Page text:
Soren Franz / Senior Photographer

Cristian Valentin

Equinox Staff

On Wednesday, March 7, the Keene State College Music Department presented the 18th Annual Faculty Composers Recital in the Redfern Arts Center.

The show featured many different faculty members such as Jose Manuel Lezcano, James Sharrock, Craig Sylvern, Christopher Swist and more who performed original works on various instruments. Keene State Alum Mike Dillon enjoyed this variety very much and said that it was his favorite part of the show.

One of the more popular parts of the event was Ted Mann playing “O Nata Lux de Lumine” on guitar and electronics. Mann described this piece as “fairly meditative, with a couple surprises.” Audience member Eve Kodiac enjoyed this part in particular, saying, “My favorite part of the show was the electric guitar and the marimba solos.”

After this was “Swallowtail Suite,” written by Heather Gilligan and performed by Robin Matathias on flute, Craig Sylvern on clarinet, and Rebecca Hartka on cello. The act had two parts to it, with part one being “Sarabande for a Chrysalis” and part two being “Butterfly Gigue.” Before the performance, Gilligan talked about her inspiration behind it, saying, “A lot of my music has a part of nature in it.”

James Sharrock and Jose Manuel Lezcano opened the show with “Recollections for English Horn and Guitar,” written by Lezcano. The performance contained three different parts: “El Rosal; Rapsodico,”  “Acida y Lenta; Andante espressivo” and “Zamba y Fugato.” James Sharrock was on English horn and Jose Manuel Lezcano was on guitar.

The next performance was “How Does One Transcend Magic?” performed by the KSC Chamber Singers. Craig Sylvern wrote the song, and Sandra Howard directed it. The KSC Chamber Singers includes Emily McIntyre, Laurel Mendelsohn, Breahna Jenkins, Sarah Ames, Samantha Ducharme, Jayce Barone, Kaiya Idler, Erin Savoy, Hattie Skvorak, Kacie Palmacci, Corinne Colgrove, Hannah Love, Tyler Martin and Kat Neary.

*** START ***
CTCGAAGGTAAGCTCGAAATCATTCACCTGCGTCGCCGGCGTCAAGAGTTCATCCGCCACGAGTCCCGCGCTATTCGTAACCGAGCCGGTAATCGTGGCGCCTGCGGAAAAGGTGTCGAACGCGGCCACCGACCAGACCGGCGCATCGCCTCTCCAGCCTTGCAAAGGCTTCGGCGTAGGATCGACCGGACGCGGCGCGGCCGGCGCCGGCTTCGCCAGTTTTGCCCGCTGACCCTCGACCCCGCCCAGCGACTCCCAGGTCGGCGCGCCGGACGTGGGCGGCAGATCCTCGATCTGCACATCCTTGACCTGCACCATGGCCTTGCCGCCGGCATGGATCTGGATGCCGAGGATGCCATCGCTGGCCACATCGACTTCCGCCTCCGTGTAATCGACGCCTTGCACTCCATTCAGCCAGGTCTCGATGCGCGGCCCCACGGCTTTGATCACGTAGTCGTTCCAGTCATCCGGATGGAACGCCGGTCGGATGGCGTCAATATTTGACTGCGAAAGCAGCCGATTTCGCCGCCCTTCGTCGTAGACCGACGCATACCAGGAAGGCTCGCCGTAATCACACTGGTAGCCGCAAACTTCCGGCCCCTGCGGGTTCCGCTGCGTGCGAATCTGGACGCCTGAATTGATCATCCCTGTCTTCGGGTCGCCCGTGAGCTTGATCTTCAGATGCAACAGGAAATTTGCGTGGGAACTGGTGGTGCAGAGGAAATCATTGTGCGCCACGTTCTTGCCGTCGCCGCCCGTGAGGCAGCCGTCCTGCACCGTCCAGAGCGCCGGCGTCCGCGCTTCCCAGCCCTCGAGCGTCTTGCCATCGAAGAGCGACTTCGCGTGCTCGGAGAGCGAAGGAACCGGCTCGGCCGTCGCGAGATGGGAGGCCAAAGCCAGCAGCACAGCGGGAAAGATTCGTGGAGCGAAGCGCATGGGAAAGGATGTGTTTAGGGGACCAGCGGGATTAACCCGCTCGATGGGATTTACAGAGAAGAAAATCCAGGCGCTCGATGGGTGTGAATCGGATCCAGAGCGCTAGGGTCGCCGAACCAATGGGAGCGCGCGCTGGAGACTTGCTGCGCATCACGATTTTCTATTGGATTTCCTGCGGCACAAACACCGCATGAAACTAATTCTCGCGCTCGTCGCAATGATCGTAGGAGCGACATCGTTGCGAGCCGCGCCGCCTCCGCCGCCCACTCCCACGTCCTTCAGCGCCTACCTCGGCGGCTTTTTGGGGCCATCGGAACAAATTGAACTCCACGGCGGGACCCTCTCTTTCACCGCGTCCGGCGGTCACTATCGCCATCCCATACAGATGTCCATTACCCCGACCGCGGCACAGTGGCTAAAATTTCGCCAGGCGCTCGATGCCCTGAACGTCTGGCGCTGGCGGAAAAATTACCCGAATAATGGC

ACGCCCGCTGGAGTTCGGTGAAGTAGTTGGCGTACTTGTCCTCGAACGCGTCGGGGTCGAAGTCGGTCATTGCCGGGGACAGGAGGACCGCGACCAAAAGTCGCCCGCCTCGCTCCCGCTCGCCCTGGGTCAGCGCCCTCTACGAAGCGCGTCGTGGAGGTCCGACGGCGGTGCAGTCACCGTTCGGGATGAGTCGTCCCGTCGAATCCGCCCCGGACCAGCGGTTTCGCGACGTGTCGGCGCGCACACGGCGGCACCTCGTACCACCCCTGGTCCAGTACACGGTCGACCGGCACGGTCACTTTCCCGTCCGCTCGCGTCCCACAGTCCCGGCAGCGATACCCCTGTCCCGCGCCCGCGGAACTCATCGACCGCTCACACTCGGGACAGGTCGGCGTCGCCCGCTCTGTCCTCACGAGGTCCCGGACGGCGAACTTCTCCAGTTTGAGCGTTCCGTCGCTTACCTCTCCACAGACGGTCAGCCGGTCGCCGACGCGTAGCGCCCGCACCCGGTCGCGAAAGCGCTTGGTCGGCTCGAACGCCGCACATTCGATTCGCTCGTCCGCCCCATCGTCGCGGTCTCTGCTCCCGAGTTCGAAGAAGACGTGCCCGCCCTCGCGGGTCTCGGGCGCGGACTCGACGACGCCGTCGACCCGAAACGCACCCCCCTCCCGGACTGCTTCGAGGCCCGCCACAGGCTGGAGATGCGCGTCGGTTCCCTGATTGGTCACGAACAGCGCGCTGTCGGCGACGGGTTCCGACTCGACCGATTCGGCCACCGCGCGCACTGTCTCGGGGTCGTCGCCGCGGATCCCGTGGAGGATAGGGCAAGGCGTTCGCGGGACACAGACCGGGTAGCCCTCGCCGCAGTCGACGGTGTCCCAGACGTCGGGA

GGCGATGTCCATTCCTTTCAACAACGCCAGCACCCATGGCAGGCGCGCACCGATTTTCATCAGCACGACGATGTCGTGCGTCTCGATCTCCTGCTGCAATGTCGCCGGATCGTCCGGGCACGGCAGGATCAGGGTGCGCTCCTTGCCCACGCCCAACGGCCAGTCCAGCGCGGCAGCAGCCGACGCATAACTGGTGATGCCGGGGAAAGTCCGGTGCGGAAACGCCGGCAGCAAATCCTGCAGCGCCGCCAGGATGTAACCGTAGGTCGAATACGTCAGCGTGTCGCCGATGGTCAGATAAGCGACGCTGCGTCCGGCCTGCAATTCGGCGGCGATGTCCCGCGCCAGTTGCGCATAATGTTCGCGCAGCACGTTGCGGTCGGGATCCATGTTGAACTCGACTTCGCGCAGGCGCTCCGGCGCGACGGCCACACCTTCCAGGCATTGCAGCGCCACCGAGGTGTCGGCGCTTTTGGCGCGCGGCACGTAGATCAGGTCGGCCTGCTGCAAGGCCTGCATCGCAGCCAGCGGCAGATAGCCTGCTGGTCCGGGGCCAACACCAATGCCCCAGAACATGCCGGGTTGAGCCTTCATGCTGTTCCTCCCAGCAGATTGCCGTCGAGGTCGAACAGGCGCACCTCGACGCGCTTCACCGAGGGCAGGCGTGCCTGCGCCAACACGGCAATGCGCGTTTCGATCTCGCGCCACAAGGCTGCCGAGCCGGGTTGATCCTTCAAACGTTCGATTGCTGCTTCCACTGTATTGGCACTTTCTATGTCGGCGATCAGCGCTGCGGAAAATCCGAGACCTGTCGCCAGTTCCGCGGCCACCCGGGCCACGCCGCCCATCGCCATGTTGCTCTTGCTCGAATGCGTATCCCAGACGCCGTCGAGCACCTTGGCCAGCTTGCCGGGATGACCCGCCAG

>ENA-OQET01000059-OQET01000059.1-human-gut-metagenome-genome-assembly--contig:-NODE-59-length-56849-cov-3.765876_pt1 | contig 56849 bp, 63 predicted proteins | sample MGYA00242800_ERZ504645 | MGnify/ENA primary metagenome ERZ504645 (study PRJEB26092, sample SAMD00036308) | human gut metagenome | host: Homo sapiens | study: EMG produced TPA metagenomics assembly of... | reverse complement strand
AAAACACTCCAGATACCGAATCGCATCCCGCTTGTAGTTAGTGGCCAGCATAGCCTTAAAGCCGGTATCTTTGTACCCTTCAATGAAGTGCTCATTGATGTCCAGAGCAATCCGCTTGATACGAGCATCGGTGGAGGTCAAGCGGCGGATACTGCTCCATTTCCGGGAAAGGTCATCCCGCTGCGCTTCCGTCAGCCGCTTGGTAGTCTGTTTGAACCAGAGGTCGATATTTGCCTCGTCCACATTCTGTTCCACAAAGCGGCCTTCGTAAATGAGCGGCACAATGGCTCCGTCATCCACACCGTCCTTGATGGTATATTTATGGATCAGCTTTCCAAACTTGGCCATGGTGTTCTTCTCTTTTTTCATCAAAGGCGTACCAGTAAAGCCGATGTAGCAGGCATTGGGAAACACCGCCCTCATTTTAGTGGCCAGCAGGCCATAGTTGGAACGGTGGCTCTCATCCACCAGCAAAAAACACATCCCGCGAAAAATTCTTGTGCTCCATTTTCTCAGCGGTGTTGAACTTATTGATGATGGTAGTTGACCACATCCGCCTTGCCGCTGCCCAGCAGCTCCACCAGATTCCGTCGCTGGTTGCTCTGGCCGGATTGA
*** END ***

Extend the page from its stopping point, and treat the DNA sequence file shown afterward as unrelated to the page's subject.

Christopher Swist then performed “Streamline” on marimba, a piece he wrote in 1996 that “The Instrumentalist” magazine said “should become a part of contemporary four-mallet marimba repertoire.” According to Swist, “The piece will aid a student in building endurance, in strengthening the use of the inner mallets, and in developing a broad sense of dynamic contour.”

Swist also performed the East Coast premiere of his new marimba solo “Standing Wave.” He said this piece “Reflects my obsession with acoustics” and it is different from his other solo because it fully utilizes the marimba in a way that he could not when he wrote “Streamline” due to the marimba being “in its infancy” at the time.

The show closed with “A Children’s Hallowed Eve” on piano by Timothy Rogers. The four parts of the work were “Adagio/ Andante” (Treating), “Adagio” (Cemetery Walk), “Moderato” (Waltzing Ghosts), and “Allegro” (The Chase and Grave-ward March). Rogers said that this was “Inspired by many happy memories I’ve had with my four children.”

The recital ran for about an hour and a half in the Redfern Recital Hall with attendance from students, alumni, faculty members and family of the performers. The faculty members were very proud to perform this show together; Mann called it “An honor to play alongside my colleagues.”

Cristian Valentin can be contacted at

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